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Sir Adrian Boult (conductor)
The NBC Recordings
George BUTTERWORTH (1885-1916)
A Shropshire Lad, Rhapsody (1912) [9:37]
Ludwig van BEETHOVEN (1770-1827)
Symphony No 7 in A, Op 92 (1812) [38:50]
Sir Edward ELGAR (1857-1934)
Variations on an Original Theme, 'Enigma', Op 36 (1900) [30:21]
Gustav HOLST (1874-1934)
A Fugal Concerto, Op 40, No 2 (1923) [9:03]
Sir William WALTON (1902-1983)
Viola Concerto (1929) [23:27]
Ralph VAUGHAN WILLIAMS (1872-1958)
Symphony No 4 in F minor (1934) [33:55]
Aaron COPLAND (1900-1990)
El Salón México (1936) [10:30]
William Primrose (viola)
NBC Symphony Orchestra
rec. live broadcast recordings NBC, May 1938
PRISTINE PASC626 [2 CDs: 160:41]

These reissues arrive from the left field at a time when Boult’s music-making is enjoying fresh trawls through unexpected sources: ICA, LPO Live, and, who knows, there may yet be a Lyrita Itter Boult broadcast edition; we can hope.

These 1938 live broadcast concert recordings are in very reasonable mono - clear and spick and span but in the case of the Butterworth raw at the forte edges. They were made by NBC. Applause is included. A year later and New York would hear Boult and the NYPO in a World Fair concert (10 June 1939) consisting of Vaughan Williams’ Five Variants of Dives and Lazarus, Bliss Piano Concerto and Symphony No 7 by Bax (the dedicatee of the RVW Fourth Symphony) and itself dedicated to “The People of America”. Perhaps Pristine have these 1939 events in another double set queued up for us; I can hope.

The Butterworth piece is classic Boult territory and the quality of the sound is such that there are some joyous and very creditable pianissimos. These are superbly captured by NBC and rendered by Pristine. Beethoven’s Seventh is in similar satisfying and startlingly forward sound. Boult delivers a precisely calculated and expressed performance. It’s fiery and sparks are flung. As far as I can see, Boult in Beethoven 7 is not that easy to source; this puts that right. The audience receives this Seventh with fervent enthusiasm. Boult and Elgar’s Enigma are also the best of familiar companions. Listen to the Romanza for those surprising swooping portamenti slides which Boult was later to “let go”. I have lost track of the number of Boult/Enigma recordings but this touching version flooded with pulsating tenderness, balletic qualities, explosive specifics, slashing bite and tension can now be added.

The second of these two well packed discs (78:11 + 75:53) opens with an oh-so deliberately marked out Holst Fugal Concerto. Although Boult set down Holst’s Fugal Overture in later life this concerto was not so lucky. It is, I think, the only Boult recording of the Concerto to be had on commercial disc. Once again the sound is very good indeed. Listen to the weaving and lacing of woodwind solos in the last movement. William Primrose in the Walton Viola Concerto had stepped up from the ranks of the NBCSO into the solo spotlight. It’s not my favourite of the Walton concertos but here Primrose and Boult deliver it with spitfire velocity. Try the Vivo middle movement where you would expect vivacity but it’s also never more remote than skin-deep in the moody flanking movements. At the time of this broadcast the Vaughan Williams Fourth Symphony was only five years old. It flies along but with plenty of clarity in the phrasing. A springy tension is very much in evidence in the feline, seething lyricism of the first movement when the composer unleashes that tune. It’s a moment of release to be found also in RVW’s Sixth Symphony and in comparable moments in the first movements of Havergal Brian’s Gothic and Third Symphonies. The storminess here never becomes bluster. It is not at the expense of phrasal clarity which is also careful not over-careful. Finally (Busoni's Comedy Overture is a bonus track for this set in MP3 version) Copland’s El Salón México comes hot out of the oven. Reportedly these were the US premieres of both the Copland and the Walton. El Salon once again benefits from Boult’s minute attention to details of balance and pace. It sounds as if the principal trumpet was struggling a bit at the start but nothing untoward. Again the recording has the music shining out of unclouded blue skies; not fruitily rich but intensely enjoyable.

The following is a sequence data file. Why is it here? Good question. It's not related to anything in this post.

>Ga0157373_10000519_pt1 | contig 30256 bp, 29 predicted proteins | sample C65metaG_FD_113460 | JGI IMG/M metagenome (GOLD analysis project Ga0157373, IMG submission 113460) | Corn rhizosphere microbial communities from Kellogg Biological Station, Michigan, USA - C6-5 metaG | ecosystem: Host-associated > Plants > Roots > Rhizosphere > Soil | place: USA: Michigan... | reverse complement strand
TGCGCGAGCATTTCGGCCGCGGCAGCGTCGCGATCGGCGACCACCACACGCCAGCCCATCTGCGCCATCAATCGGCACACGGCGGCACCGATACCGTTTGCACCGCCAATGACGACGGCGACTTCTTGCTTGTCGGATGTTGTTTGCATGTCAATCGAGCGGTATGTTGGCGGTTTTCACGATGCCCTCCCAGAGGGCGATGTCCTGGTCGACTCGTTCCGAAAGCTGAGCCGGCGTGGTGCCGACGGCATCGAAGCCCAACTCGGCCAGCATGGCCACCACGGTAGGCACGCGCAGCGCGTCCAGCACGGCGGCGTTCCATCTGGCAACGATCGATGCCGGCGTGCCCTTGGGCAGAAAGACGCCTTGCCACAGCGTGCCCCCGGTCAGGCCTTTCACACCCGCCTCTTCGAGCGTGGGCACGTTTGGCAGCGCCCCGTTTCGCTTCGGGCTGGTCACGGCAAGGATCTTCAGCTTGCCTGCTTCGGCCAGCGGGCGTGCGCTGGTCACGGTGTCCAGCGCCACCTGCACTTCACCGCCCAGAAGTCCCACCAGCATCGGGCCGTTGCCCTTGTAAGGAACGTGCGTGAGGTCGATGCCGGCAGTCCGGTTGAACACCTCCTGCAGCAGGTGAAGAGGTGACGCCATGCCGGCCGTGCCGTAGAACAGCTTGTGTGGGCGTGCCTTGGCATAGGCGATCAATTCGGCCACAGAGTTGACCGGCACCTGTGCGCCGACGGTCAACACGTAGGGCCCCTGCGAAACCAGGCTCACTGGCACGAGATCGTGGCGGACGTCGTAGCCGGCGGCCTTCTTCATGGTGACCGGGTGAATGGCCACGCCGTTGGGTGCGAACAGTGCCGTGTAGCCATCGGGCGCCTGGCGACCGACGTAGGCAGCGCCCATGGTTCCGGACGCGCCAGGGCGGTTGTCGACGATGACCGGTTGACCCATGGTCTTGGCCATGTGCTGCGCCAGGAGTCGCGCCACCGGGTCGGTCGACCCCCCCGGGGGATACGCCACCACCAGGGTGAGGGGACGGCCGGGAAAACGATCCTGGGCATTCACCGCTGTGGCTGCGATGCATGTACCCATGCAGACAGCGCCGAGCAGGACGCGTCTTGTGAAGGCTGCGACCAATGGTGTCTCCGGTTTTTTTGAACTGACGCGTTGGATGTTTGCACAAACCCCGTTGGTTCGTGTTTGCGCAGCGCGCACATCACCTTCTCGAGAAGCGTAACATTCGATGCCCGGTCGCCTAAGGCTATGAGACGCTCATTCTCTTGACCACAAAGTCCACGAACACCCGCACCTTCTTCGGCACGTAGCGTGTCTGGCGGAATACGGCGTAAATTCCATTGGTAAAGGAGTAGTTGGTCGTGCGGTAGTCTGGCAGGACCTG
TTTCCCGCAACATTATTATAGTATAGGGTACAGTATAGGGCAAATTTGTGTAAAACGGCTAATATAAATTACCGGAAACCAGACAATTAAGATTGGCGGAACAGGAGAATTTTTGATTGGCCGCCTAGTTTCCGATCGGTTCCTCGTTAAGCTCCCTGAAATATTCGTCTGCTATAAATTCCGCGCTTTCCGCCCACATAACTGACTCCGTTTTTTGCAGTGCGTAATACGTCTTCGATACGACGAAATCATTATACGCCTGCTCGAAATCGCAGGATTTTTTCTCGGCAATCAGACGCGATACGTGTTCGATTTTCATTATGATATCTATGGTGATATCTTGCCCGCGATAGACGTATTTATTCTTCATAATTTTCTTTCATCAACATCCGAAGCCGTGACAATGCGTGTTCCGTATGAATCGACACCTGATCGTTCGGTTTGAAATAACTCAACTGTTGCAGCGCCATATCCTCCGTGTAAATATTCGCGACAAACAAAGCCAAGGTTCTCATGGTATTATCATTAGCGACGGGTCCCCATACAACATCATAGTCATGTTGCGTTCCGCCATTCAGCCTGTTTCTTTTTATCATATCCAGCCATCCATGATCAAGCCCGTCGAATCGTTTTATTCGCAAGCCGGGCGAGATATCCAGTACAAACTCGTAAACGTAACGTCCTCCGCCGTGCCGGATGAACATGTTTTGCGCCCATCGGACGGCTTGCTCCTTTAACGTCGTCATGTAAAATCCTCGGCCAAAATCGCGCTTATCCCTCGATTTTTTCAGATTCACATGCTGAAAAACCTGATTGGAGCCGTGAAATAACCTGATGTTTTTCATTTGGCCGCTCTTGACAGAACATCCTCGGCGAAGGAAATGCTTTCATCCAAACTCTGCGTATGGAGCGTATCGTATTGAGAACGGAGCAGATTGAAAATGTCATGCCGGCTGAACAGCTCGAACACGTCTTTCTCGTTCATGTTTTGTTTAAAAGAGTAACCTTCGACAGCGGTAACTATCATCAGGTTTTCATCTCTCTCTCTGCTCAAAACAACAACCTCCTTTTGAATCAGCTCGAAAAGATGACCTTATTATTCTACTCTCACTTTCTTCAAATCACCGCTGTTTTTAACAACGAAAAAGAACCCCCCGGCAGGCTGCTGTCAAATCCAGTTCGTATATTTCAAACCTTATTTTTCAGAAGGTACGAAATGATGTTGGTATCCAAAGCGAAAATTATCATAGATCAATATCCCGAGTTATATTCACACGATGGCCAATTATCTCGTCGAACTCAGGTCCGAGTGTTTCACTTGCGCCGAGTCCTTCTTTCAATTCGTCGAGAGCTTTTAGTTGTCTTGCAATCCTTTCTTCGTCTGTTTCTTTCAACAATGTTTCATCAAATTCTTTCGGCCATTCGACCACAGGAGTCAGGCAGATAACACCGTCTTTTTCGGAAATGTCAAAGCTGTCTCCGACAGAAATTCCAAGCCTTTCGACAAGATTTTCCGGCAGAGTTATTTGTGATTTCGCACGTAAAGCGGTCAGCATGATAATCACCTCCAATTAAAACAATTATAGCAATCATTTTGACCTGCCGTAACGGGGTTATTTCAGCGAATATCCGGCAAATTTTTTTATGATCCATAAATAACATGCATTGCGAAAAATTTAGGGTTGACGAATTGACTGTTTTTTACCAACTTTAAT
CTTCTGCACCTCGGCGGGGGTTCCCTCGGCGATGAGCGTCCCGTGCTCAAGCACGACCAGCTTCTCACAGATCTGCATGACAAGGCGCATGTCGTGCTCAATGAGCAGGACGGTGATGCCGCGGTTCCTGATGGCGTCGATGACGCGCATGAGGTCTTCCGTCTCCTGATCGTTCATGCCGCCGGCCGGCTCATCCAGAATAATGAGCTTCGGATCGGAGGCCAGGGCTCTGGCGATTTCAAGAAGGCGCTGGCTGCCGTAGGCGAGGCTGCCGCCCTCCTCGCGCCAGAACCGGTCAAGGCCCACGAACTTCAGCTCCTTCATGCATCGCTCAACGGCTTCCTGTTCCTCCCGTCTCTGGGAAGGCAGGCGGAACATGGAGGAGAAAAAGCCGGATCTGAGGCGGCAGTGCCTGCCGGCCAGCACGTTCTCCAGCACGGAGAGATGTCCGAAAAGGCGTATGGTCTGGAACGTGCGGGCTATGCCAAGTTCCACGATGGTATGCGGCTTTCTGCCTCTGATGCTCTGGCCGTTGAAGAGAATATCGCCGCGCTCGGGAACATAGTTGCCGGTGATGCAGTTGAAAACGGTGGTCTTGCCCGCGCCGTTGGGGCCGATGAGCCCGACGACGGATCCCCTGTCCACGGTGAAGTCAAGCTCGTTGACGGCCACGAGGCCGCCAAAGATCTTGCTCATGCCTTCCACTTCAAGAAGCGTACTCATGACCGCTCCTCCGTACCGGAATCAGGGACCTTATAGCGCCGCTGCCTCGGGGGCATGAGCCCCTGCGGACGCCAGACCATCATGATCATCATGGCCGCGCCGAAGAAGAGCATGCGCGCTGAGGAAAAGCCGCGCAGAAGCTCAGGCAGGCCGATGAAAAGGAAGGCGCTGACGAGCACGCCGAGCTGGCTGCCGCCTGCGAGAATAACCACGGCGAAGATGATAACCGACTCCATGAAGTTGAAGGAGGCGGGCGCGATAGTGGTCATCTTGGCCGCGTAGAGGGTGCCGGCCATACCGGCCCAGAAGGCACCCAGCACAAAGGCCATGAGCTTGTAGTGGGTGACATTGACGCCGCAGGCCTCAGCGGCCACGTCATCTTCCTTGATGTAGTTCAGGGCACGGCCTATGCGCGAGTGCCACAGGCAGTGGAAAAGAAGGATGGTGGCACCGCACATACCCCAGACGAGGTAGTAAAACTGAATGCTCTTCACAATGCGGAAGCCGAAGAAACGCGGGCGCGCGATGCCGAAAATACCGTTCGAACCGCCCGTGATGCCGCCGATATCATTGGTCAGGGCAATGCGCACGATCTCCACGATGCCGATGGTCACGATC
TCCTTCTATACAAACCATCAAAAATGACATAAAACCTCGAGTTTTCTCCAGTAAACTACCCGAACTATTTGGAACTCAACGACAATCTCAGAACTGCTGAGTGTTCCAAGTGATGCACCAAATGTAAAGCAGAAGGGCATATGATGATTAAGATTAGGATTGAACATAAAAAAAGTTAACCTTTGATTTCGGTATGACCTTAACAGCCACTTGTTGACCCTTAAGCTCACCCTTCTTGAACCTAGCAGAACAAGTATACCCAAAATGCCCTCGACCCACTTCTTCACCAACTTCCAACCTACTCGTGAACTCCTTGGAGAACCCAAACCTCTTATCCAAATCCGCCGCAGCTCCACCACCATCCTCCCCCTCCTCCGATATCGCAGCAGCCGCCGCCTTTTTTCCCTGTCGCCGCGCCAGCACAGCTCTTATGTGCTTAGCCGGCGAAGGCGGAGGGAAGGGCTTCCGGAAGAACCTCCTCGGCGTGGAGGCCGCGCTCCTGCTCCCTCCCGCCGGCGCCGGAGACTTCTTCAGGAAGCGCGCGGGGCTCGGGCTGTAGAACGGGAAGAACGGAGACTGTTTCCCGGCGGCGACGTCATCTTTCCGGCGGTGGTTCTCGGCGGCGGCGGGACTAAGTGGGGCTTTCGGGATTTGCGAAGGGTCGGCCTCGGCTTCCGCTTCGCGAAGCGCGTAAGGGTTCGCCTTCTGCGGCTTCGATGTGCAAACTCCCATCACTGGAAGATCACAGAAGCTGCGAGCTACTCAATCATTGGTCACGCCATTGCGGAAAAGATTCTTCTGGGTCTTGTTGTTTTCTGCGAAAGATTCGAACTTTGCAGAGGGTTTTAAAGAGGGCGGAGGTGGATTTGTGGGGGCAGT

Rob Barnett

 

 



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